7. Biaystoker Synagogue Has a Secret Door and Ladder, Said to Be Used in the Underground Railroad

Bialystoker Synagogue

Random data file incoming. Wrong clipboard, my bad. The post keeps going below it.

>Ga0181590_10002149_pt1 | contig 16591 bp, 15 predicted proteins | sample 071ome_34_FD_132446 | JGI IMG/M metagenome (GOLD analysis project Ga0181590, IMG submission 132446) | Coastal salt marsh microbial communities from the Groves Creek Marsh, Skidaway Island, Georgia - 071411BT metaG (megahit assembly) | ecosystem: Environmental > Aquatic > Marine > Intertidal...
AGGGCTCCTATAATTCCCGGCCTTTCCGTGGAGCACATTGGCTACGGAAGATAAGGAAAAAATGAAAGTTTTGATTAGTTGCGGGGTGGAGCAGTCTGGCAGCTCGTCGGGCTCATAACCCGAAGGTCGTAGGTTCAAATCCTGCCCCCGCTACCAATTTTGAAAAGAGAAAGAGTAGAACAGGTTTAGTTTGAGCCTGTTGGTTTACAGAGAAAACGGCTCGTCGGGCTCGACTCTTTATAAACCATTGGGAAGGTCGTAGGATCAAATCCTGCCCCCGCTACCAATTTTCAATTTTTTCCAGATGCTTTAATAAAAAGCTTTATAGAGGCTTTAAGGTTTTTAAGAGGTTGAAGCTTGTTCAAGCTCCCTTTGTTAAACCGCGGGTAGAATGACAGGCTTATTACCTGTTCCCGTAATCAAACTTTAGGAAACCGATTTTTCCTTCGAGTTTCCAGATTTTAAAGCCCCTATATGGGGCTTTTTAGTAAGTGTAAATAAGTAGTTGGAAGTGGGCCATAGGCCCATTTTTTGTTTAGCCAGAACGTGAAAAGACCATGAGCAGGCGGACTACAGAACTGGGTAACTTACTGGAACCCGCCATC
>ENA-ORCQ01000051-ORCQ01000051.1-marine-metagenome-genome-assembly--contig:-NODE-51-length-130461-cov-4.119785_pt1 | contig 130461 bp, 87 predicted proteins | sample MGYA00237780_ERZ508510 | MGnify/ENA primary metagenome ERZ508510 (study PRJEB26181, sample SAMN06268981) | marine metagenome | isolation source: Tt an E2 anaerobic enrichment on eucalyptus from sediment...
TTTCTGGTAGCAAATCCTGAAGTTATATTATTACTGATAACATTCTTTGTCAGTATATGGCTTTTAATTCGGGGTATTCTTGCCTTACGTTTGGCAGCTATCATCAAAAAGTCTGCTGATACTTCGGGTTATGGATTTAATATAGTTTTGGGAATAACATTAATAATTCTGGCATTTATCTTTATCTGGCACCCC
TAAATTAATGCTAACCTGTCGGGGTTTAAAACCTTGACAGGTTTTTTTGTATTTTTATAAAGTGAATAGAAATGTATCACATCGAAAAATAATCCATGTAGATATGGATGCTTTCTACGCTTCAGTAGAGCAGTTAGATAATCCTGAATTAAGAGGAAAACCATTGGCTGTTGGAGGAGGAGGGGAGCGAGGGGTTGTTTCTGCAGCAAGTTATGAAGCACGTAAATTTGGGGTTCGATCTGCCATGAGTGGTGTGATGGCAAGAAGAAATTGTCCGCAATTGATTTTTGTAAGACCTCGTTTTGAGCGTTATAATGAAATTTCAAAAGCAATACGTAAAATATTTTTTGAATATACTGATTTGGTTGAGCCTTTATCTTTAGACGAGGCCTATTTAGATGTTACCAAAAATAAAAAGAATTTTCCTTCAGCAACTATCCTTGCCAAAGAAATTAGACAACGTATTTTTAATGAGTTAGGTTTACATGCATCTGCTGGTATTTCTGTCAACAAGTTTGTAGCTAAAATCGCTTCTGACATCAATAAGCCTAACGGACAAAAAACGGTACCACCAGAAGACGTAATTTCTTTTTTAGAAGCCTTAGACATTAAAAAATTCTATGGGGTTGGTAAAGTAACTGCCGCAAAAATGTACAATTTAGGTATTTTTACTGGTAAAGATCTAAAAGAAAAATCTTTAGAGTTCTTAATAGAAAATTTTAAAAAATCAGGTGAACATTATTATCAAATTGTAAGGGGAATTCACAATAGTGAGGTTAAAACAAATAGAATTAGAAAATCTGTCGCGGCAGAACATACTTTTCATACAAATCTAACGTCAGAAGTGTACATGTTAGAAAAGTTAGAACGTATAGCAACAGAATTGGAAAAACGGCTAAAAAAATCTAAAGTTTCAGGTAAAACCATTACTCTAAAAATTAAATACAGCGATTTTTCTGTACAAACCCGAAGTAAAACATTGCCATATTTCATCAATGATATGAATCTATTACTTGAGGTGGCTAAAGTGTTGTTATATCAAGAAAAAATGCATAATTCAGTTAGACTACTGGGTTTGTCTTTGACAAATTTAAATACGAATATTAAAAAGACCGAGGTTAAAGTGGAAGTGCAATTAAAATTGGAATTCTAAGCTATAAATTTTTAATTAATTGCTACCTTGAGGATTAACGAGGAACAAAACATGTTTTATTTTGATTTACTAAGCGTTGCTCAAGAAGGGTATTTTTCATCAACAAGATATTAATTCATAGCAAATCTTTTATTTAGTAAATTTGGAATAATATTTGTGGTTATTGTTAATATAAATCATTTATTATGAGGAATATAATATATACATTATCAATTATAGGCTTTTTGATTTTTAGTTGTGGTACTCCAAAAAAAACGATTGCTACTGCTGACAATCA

Part of the oral history passed down through the community is the role of the building as a site for the Underground Railroad. If you head to the corner of the women’s gallery of the synagogue today, there is a camouflaged door. Behind it is a narrow opening with a wooden ladder that heads up to an attic space. There is no written record of the Willet Street Episcopal Church as an Underground Railroad site, but that was likely a deliberate choice given the activity. During and before the Civil War, churches in New York City often served as sites on the Underground Railroad, including Plymouth Church and the Brotherhood Synagogue (formerly a Quaker meeting house) on Gramercy Park.